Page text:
Most of us have had those moments – when we almost step outside of ourselves and see the world around us with new eyes. I recall one such moment lining up at my local supermarket one Christmas Eve. My wife and I had just returned from visiting a church mission in the slums of Manila, in the Philippines.
There we had been welcomed into homes the size of our bathroom, constructed from rusty corrugated iron by people with beaming faces beaming of joy in the simplest of life’s pleasures.
Now here I was in wealthy Australia, surrounded by overloaded aisles of groceries, yet completely aware at that moment of the stress that these very goods were placing on the crowds, as they swarmed madly in the Christmas consumption rush.
The realisation dawned on me just how enmeshed in the consumerist dream I was, and we all were, in our economically prosperous nation.
God’s design from the beginning was one of abundance. Genesis describes a planet filled with beautiful and rich vegetation for humankind to enjoy; a world that God – in his generosity and master plan for human stewardship – declares “very good”. In fact, so confident is God in what he has set up that he has the audacity to rest!
And yet as we look around, we see the hallmarks of scarcity, not abundance. Rather than being content with all that we have, we constantly strive for more in the worry that we might not have enough, or in the fruitless pursuit to keep up with others. Who has time to rest and simply enjoy what they have?
Perhaps the most telling example of consumerism’s grip is our nation’s appetite for debt. Australia’s 2018 Christmas consumption saw us rack up nearly $30 billion of credit card debt or a sobering $1,863 per person. We are now offered new ways of fuelling our appetite to spend money we don’t have, with the rapid rise of ‘buy now, pay-later’ providers such as Afterpay proving very attractive, particularly to young people.
It would come as little surprise to know that the ratio of household debt to income is at an all time high – we are a nation in love with debt.
In my work as a financial counsellor with The Salvation Army I have seen the strain that so-called ‘consumer debt’ can place on people. Often it’s those on moderate incomes just keeping up with credit card and loan repayments whose circumstances change – health issues, relationship breakdown, change in employment – spiralling them into cycles of debt and the associated drop across all areas of wellbeing.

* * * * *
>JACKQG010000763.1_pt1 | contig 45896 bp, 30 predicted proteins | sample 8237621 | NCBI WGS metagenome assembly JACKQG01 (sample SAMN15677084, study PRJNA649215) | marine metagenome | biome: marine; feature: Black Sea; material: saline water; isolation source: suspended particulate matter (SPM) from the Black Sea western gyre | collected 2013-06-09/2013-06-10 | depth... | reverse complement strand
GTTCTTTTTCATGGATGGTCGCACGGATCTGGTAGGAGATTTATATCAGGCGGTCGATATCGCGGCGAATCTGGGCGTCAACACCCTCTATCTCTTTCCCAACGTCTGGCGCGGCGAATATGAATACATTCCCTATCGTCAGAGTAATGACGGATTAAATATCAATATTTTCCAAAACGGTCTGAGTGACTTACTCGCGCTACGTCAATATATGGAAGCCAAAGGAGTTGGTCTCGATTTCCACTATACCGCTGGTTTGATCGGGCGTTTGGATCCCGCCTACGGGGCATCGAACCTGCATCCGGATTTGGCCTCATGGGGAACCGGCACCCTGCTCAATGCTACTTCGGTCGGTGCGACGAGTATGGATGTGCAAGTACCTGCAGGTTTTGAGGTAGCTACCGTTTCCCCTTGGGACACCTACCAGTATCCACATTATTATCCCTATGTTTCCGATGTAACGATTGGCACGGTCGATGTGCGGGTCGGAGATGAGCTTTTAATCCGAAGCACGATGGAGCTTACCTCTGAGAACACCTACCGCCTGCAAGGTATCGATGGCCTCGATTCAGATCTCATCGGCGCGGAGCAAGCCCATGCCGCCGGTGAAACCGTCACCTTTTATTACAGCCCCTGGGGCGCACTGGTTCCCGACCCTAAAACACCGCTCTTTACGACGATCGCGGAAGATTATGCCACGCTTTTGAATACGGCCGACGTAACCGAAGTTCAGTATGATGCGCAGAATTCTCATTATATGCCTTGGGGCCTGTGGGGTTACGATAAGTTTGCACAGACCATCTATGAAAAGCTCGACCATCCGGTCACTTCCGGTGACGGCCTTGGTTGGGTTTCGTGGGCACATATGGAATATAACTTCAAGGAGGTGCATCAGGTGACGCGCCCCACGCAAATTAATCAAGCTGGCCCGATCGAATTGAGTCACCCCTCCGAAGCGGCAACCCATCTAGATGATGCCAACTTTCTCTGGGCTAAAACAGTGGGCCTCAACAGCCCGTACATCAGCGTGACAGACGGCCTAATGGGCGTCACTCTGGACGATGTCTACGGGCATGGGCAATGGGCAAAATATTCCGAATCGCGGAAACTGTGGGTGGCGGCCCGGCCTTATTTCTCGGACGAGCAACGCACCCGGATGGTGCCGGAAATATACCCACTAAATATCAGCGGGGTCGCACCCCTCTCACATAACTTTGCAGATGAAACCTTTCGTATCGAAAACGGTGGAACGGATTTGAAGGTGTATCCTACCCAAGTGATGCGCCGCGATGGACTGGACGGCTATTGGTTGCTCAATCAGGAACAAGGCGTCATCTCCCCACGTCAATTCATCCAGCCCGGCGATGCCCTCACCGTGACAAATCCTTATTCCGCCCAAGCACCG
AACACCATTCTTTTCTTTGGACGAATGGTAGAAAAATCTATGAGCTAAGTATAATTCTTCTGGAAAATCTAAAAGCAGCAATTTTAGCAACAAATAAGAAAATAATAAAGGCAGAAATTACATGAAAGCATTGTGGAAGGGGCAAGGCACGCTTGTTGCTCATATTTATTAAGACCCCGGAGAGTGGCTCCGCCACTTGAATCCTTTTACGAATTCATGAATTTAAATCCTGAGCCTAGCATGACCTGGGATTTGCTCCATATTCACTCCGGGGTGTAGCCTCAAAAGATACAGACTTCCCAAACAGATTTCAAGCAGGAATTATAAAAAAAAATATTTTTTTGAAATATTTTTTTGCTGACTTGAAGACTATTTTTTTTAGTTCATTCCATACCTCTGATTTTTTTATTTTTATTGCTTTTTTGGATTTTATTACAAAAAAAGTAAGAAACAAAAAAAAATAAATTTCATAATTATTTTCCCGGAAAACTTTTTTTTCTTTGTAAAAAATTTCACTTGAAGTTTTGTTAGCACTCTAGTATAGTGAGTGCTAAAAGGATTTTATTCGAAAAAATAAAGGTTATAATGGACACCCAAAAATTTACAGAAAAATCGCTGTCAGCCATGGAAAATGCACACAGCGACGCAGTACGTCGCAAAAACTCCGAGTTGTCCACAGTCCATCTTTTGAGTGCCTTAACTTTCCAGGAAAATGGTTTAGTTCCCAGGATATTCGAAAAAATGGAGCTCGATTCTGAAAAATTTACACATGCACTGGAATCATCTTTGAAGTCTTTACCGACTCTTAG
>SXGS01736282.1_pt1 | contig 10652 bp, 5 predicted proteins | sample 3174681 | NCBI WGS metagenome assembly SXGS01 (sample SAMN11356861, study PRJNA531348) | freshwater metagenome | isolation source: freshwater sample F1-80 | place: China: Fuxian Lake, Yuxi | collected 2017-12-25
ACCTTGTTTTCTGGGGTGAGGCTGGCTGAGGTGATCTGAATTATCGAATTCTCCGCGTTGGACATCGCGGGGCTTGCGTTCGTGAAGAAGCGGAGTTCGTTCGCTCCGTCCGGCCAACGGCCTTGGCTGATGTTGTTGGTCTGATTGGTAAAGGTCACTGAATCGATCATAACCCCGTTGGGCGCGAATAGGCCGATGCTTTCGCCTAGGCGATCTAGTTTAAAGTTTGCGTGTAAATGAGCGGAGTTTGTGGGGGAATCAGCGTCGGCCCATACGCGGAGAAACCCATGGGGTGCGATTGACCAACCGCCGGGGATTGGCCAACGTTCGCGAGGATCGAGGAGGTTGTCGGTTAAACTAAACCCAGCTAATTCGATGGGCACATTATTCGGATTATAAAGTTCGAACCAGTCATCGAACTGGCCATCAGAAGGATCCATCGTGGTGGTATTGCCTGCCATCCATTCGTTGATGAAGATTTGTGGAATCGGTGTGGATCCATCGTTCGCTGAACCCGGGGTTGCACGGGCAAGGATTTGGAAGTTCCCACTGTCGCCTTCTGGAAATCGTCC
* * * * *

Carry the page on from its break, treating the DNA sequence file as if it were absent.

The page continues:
The Biblical vision of the good life is a simple one in so many ways. In Micah 4, the prophet’s utopian dream that “everyone will sit under their own vine and under their own fig tree, and no one will make them afraid” speaks of contentment within community – where each family has enough to live on, and can do so free from the threat of exploitation and invasion.
We see the continuation of exploitation patterns that the Old Testament laws tried to protect against and that the biblical prophets railed against in our society today.
Consider the ease with which people can access harmful credit products with exorbitant interest rates. Look at the way that the gap between the world’s richest and poorest is growing. And sit with the harsh realisation that for many Australians our decades long economic growth has not brought relief from cycles of poverty.
I expect creative ideas and solutions to these issues and others around financial wellbeing will come as we journey together, but here are four tips to help us all move a little closer towards the good life God intended.
- Embrace habits of gratitude
The secret to contentment! Build practices that remind us that God has made a world of abundance for us to enjoy, with enough for all if we are willing to share.
- Practice mindful spending and
Consider Leo Babauta’s beautiful practice for mindfulness to counter our urge to spend here.
- Raise our voice about issues
This could include campaigning for a rise in Newstart payments, fighting for changes to responsible lending laws and lobbying the government to increase its foreign aid budget.
- Find others who are looking to live the good life…and inspire each other!
I see Consumed as a space to do just that. To wrestle with the firm grip that consumerism has on each of us. My earnest hope is that the ‘moments’ we all have will provide a real catalyst for change. And that together we can inspire one another on towards God’s master plan for the Good Life.
Jono Dorse spends most of his time talking to people
about money! Working in the financial capability space with The Salvation Army
Moneycare service, and as an accountant (amongst other things). He loves
working on projects that help people explore how radically good the good life
can be and he hates shopping.